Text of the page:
And yet, this is exactly what the U.S.’s leading man, Klinsmann, should be doing. Before, when the U.S. was less prone to wild experimentation in friendlies, did consistency serve the greater good? Perhaps, but perhaps not as much as giving Herculez Gomez more time before the 2010 World Cup would have. When Bradley trotted out 4-4-2 after 4-4-2, did the U.S. become a better team? Probably. The U.S. mastered the system that served it so well that cycle, but it also left the team inflexible, reliant on one approach, and short on answers when injuries and poor performances called for new solutions.
Klinsmann hasn’t exactly solved those problems – though it’s hard to dispute the program uses a much deeper player pool than it did before. He is trying, though. Instead of looking at matches against Brazil and Peru as points of pride, tying himself to an obligation that only serves to obscure the program’s real goals, Klinsmann has started DeAndre Yedlin in midfield. Instead of looking at the Gold Cup as a be all and end all, he rolled the dice with a defense centered around John Brooks and Alvarado. And instead of bringing players like Geoff Cameron and Bobby Wood into camp this summer, he felt the team’s long-term goals would be better suited by letting them battle for time with their clubs.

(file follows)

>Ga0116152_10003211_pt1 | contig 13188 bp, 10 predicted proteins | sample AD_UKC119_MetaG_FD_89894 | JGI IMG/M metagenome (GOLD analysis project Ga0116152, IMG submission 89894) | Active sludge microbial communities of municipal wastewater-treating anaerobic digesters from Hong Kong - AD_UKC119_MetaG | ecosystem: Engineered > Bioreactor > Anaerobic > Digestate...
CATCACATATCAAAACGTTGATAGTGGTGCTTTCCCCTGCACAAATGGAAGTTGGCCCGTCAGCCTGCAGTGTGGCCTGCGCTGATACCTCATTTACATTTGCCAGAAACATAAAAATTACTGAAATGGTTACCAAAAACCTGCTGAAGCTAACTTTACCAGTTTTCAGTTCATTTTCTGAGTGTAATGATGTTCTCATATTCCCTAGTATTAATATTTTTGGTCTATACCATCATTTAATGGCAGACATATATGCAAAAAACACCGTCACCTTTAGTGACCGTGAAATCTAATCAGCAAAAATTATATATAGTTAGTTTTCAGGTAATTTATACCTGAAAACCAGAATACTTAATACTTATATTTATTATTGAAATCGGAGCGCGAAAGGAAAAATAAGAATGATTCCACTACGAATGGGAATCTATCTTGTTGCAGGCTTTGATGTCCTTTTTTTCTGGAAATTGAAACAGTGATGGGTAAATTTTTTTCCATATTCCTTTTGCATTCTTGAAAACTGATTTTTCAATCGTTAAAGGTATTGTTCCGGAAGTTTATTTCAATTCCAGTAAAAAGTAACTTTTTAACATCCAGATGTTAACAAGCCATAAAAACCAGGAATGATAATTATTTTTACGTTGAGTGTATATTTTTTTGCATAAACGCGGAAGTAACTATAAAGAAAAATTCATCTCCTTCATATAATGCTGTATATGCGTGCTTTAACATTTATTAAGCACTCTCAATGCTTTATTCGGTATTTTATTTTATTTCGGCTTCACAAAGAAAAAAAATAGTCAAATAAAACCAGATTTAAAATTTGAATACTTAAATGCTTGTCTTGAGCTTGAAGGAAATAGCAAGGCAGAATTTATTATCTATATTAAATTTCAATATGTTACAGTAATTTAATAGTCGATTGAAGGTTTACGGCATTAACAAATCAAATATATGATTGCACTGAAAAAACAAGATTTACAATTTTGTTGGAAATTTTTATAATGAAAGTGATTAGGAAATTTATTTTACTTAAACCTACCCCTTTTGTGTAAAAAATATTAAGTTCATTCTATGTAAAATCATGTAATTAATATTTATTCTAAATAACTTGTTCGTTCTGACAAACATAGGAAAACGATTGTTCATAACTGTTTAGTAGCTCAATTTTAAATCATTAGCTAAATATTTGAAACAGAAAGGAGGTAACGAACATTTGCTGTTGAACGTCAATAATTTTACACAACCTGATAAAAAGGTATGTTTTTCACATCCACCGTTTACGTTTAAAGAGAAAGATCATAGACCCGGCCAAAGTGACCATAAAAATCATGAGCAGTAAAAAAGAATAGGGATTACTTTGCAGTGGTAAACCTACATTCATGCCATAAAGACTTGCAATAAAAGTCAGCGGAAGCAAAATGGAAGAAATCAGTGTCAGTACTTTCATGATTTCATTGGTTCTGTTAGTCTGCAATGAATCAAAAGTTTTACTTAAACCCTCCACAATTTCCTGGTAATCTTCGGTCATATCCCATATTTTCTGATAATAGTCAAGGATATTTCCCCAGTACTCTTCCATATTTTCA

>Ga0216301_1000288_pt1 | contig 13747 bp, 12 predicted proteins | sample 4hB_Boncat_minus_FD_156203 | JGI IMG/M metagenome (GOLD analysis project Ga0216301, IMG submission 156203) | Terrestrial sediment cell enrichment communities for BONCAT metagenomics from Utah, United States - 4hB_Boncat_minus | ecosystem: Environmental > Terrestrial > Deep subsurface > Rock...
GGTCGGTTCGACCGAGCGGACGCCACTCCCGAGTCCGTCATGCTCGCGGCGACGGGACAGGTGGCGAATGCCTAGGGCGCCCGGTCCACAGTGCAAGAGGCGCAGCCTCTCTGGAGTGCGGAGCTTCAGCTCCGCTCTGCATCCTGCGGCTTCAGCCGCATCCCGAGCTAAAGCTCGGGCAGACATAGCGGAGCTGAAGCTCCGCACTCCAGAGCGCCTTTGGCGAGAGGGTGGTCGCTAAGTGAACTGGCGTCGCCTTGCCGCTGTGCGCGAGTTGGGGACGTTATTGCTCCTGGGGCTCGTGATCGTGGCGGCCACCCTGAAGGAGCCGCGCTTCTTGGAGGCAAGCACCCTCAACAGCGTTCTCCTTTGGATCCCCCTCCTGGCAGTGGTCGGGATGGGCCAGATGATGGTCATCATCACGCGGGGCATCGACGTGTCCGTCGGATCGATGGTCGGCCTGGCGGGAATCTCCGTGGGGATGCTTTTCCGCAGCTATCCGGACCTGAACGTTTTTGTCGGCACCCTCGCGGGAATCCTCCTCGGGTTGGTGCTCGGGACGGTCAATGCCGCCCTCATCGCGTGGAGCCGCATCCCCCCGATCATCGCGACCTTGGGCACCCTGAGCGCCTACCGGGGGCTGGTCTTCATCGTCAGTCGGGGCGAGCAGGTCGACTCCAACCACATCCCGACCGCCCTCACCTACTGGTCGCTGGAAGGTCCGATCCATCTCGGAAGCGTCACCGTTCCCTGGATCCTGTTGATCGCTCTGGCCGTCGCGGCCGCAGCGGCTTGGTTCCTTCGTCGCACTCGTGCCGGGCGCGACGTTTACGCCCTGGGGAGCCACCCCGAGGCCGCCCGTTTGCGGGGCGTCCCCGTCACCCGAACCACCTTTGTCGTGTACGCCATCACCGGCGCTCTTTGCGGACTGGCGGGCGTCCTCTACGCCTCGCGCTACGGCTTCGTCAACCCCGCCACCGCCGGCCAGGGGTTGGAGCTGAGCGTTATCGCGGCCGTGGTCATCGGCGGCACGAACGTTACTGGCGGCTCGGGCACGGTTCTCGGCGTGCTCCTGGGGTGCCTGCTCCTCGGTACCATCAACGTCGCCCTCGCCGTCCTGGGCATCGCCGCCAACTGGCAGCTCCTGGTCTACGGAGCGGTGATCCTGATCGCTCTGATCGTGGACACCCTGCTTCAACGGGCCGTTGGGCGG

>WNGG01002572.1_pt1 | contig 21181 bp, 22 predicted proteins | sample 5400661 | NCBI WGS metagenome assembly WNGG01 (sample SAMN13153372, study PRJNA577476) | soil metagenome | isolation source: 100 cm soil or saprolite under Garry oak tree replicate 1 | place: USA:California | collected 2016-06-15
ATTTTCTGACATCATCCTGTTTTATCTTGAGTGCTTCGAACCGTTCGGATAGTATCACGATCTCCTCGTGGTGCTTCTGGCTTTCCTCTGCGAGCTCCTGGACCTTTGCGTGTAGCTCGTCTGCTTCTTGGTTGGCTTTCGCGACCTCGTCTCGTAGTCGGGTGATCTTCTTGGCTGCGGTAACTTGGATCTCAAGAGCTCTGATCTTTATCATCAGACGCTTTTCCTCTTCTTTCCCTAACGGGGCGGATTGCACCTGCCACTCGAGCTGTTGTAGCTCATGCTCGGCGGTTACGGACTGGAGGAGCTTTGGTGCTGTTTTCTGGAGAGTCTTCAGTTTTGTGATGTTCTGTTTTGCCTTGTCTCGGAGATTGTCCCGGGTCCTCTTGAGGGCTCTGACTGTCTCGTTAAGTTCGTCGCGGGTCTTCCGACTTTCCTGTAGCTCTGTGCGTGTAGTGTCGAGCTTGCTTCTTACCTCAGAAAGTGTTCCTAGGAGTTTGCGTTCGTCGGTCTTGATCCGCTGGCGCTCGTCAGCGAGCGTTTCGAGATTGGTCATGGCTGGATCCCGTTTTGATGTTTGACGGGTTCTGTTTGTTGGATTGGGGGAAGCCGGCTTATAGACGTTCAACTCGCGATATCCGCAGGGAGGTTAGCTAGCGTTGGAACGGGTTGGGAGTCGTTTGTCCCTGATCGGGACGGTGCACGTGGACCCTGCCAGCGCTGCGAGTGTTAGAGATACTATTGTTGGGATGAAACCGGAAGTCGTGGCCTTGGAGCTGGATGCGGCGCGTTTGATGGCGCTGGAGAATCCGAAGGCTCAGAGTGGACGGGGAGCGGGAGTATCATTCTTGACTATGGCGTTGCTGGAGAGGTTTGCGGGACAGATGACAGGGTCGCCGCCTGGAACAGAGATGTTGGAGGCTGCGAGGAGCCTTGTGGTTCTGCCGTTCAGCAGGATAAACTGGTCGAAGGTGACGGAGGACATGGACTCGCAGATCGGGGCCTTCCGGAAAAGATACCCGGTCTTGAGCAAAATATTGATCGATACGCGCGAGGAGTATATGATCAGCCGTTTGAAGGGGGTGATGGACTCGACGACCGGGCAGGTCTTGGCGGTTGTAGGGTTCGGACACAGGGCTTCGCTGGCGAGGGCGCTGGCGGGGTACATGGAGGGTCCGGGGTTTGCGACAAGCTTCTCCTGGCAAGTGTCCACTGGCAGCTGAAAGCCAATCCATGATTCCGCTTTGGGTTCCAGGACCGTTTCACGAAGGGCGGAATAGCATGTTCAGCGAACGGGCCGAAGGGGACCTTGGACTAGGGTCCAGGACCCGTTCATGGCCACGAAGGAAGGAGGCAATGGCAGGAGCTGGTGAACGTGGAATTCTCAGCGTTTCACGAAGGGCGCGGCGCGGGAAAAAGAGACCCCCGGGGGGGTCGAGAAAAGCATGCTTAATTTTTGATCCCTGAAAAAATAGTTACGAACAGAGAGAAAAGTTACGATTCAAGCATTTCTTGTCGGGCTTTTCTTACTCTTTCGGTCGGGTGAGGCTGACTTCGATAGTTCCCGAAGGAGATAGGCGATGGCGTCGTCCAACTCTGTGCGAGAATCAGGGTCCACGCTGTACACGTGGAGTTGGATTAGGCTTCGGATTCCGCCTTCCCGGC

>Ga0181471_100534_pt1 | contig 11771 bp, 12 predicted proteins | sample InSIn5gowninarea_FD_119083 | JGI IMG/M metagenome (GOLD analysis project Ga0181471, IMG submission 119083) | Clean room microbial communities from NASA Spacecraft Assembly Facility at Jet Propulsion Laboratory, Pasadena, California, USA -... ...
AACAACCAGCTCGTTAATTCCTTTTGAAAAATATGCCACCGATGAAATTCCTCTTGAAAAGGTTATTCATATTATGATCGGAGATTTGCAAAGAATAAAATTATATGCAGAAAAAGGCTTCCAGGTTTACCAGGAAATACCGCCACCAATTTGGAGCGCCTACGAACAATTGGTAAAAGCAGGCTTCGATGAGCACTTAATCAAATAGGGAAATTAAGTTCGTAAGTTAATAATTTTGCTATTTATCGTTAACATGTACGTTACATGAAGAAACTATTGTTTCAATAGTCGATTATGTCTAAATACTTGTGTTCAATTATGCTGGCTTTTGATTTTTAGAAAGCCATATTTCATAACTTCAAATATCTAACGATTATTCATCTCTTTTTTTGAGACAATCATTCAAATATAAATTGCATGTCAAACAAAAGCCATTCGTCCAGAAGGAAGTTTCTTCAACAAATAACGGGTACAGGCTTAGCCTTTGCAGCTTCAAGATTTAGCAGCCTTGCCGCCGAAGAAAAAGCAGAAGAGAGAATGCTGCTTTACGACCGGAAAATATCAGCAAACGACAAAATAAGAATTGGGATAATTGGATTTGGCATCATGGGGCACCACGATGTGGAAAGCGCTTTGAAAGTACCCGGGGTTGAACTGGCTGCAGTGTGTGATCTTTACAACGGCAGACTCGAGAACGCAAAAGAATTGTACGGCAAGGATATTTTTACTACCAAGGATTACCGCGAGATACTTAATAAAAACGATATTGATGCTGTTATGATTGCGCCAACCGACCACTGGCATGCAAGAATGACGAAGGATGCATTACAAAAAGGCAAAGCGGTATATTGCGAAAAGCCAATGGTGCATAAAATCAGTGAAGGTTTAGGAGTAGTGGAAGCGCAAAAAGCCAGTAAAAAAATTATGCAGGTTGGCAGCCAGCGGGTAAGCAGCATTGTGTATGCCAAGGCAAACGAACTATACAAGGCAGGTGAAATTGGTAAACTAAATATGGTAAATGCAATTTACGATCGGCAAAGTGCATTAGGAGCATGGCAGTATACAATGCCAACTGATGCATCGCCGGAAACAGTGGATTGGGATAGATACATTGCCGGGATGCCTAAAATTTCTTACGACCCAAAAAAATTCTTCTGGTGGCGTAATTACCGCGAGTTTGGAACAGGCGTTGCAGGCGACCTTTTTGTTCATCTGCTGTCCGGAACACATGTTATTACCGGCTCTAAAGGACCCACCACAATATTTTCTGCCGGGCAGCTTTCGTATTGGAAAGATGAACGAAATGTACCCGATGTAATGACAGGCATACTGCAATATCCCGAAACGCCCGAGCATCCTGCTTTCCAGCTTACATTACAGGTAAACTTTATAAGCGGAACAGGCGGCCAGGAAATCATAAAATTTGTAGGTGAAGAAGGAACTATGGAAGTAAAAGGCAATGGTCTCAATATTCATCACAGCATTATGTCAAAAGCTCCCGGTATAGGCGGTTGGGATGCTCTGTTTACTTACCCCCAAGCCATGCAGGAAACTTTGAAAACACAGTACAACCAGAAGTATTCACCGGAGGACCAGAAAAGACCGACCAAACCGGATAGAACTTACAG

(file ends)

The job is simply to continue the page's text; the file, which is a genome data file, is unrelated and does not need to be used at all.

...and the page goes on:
In that sense, constantly selecting hamstrung, experimental teams seems like a sound strategy. In the short-term, though, it makes for a terrible product. In flashes, the U.S. can be very entertaining to watch, with the rest of the world justifiably enamored with Klinsmann’s perceived transformation of the program. But what the rest of the world gets in distilled highlights, hardcore U.S. fans have to wrestle out of 90 often arduous minutes. The flamboyant displays we see against Germany and Holland are actually just stints in a broader, less convincing spell of performances.
That’s the type of description you give to a team that’s struggling, but to say the U.S. is struggling would be harsh. Yes, the team just lost 4-1 to Brazil on home soil, but we’ve been here before – starting second-choice teams against a world power, leading to a “well, we’re just not sure” conclusion. Be it in training or when players are back at their clubs, most of the team’s progress goes on outside of what we see in their occasional 90 minutes on the field. To draw conclusions from games alone seems to make sense, but particularly under Klinsmann, it may be a small piece of the picture.